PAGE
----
Dream Center Building Garden at Nuestra Casa PDF Print E-mail

By Kaellen Hessel

Statesman Journal

The Salem Dream Center is nearing completion on a community garden that will launch its community learning center into high gear.

The Dream Center began renovating a three-bedroom house, at 924 Arthur Way NW, into a learning center a year ago. When complete, Nuestra Casa, Spanish for “our house,” will provide neighbors a place to gather and learn.

By the time the back yard is completed, it will feature picnic tables, barbecues, a playground and 35 raised garden beds.

The goal is to have garden beds finished in time to plant fall crops, but with this season’s predicted extended summer, they might be able to grow summer produce, as well, said Craig Oviatt, executive director of Salem Dream Center. He estimated volunteers will be able to begin planting in two weeks in the 11 garden beds that have already been built.

Nuestra Casa is in the Edgewater District of West Salem, which Oviatt described as “a little pocket of poverty” just a few blocks away from affluence.

“Getting food to families is crucial,” he said.

Teegan LaRochelle, 17, measures wood for a raised garden bed.
Garden beds are placed on the site of the community garden coming to Nuestra Casa, 924 Arthur Way NW.

 

The plots will be divvied up among families served by the Dream Center and nearby apartment dwellers through a lottery system. Each family will be able to use the 8-foot by 4-foot plots for free, Oviatt said. Nuestra Casa will offer gardening, cooking and canning classes too.

Putting together the back yard has been like putting together a puzzle, Oviatt said.

“We’re very pragmatic,” he said. “We do things as we have the funds.”

Planning for the project began three months ago when Teegan LaRochelle asked Oviatt, his uncle, if he knew of anything LaRochelle could take on for his Eagle Scout project, which teaches Boy Scouts leadership skills and to give back to their communities.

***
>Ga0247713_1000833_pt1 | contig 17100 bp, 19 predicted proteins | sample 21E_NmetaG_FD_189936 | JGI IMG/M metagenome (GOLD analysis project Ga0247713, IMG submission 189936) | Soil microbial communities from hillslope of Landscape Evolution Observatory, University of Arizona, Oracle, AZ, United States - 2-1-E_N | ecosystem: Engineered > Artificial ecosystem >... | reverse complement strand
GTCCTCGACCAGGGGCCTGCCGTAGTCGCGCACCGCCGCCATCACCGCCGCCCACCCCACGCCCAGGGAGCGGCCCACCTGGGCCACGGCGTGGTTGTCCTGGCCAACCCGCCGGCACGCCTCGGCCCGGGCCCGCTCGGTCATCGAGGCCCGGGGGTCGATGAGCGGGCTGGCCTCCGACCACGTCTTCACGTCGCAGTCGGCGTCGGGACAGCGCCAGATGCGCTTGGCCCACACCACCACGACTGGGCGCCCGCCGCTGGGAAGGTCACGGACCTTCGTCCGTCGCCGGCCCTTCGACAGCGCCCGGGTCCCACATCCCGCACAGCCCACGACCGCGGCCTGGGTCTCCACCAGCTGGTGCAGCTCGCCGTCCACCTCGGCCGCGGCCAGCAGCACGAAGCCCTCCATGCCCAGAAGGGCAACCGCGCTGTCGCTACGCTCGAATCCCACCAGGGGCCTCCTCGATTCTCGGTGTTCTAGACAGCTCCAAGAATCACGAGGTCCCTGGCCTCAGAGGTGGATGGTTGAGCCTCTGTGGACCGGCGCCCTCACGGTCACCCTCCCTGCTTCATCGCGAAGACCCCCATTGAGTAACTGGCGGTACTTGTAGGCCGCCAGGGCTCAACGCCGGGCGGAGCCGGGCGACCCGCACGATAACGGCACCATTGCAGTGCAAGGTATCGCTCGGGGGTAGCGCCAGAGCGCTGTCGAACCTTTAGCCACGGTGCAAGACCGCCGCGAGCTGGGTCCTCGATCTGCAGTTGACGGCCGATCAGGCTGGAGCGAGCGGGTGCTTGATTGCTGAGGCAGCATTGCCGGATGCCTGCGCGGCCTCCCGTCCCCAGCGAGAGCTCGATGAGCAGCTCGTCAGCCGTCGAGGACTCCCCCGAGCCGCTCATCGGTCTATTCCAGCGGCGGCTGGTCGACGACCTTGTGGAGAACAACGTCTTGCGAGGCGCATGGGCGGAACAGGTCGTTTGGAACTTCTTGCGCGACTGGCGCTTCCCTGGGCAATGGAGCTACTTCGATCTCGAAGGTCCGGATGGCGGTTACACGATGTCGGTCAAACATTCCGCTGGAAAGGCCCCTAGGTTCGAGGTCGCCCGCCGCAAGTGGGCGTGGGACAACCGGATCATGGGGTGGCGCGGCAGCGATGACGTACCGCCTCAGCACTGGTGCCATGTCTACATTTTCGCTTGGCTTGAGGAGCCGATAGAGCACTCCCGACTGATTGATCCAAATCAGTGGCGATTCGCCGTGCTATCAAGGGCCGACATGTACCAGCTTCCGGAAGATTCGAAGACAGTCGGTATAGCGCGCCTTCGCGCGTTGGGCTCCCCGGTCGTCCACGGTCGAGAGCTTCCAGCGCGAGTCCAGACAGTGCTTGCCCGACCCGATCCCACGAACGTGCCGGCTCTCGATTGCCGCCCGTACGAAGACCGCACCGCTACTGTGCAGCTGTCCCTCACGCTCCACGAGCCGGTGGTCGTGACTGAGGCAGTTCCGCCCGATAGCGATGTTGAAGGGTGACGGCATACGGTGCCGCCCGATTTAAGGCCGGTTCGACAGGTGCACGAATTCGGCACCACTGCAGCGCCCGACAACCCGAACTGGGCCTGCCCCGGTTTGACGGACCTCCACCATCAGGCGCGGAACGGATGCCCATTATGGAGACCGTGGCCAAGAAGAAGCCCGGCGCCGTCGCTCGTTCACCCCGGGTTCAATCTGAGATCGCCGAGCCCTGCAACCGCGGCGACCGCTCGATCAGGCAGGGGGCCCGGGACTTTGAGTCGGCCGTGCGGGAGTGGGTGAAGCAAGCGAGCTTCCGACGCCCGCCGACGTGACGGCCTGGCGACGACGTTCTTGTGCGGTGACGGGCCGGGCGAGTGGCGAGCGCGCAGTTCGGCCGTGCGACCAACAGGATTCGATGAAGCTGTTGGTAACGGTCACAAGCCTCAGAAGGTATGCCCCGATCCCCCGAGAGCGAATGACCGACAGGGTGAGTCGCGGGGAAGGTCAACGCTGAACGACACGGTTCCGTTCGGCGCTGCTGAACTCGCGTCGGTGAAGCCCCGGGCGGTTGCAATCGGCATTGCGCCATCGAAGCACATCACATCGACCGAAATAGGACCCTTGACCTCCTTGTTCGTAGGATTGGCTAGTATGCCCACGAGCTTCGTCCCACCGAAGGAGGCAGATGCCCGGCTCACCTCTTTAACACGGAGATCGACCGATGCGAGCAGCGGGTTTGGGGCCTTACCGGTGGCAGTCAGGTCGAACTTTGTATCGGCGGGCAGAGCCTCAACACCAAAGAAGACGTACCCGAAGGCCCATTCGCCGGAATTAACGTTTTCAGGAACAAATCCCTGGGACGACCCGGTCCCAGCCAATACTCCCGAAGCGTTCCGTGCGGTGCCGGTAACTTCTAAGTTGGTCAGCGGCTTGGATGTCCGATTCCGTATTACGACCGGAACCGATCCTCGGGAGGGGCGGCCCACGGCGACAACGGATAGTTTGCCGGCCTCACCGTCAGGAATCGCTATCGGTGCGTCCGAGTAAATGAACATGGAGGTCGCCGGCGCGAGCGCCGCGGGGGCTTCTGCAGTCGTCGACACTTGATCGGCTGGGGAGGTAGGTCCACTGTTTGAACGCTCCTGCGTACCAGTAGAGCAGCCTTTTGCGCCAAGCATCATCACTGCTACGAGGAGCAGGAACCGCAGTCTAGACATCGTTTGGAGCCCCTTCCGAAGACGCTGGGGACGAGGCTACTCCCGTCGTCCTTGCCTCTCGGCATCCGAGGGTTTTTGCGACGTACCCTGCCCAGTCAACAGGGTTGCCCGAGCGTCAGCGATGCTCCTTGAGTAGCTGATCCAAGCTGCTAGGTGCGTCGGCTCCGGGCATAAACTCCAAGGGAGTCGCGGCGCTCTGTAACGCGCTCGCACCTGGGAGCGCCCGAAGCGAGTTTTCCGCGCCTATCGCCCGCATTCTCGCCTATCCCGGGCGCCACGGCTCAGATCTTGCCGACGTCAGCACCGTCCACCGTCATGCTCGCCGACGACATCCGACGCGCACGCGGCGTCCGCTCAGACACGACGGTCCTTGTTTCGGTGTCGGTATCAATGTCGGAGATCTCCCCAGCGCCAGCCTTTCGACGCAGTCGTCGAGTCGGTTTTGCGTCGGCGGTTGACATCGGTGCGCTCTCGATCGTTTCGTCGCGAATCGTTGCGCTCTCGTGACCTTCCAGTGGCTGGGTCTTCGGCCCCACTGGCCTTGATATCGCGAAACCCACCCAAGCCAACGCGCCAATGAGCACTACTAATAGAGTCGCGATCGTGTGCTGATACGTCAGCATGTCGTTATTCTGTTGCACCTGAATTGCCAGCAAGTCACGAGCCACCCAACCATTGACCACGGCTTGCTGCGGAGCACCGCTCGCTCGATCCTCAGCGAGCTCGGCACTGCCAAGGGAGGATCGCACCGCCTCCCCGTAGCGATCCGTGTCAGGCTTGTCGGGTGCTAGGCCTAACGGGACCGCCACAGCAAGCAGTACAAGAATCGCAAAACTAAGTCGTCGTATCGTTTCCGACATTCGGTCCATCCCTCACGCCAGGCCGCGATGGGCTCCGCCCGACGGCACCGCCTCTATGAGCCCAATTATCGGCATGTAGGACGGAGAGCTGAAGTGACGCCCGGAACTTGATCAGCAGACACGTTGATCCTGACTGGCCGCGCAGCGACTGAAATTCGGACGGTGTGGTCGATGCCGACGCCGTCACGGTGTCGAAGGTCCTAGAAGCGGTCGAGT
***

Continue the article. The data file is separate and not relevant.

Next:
LaRochelle said he was drawn to the garden because his family always gardened and had fond memories of popping fresh cilantro into his mouth.

He also liked the center’s method of teaching people useful skills, instead of giving them a handout, he said.

“They can learn these skills and be able to provide food for themselves and their families,” he said.

LaRochelle created the budget, worked with a landscape architect to design the yard, organized volunteers and found a volunteer to level and clear the land.

Knowing he’d spend the summer working at Camp Meriwether, run by the Boy Scouts of America Cascade Pacific Council near Pacific City, LaRochelle tried to get as much of the project done before he left Salem at the end of June.

“He helped motivate us to keep moving,” Oviatt said.

Next steps for the garden include installing pavers, laying out the garden beds, installing a gravel path, moving the play structure, putting soil into the beds, planting grass and moving in the barbecues and picnic tables.

When the garden is finished, Oviatt said he plans on hosting an open house for the community with the hopes that after seeing their vision firsthand, people will help them provide education and mentorship in a larger capacity than they’re currently able to do.

Around $2,000 was donated to the project and an estimated $12,000 was contributed through in-kind donations, Oviatt said.

“It’s just like everywhere we go, people say, ‘We want to make this happen,’” Oviatt said.

Donations are still needed to pay for materials for the rest of the garden beds, vegetables, gardening tools, sod, a gate, barbecues and picnic tables.

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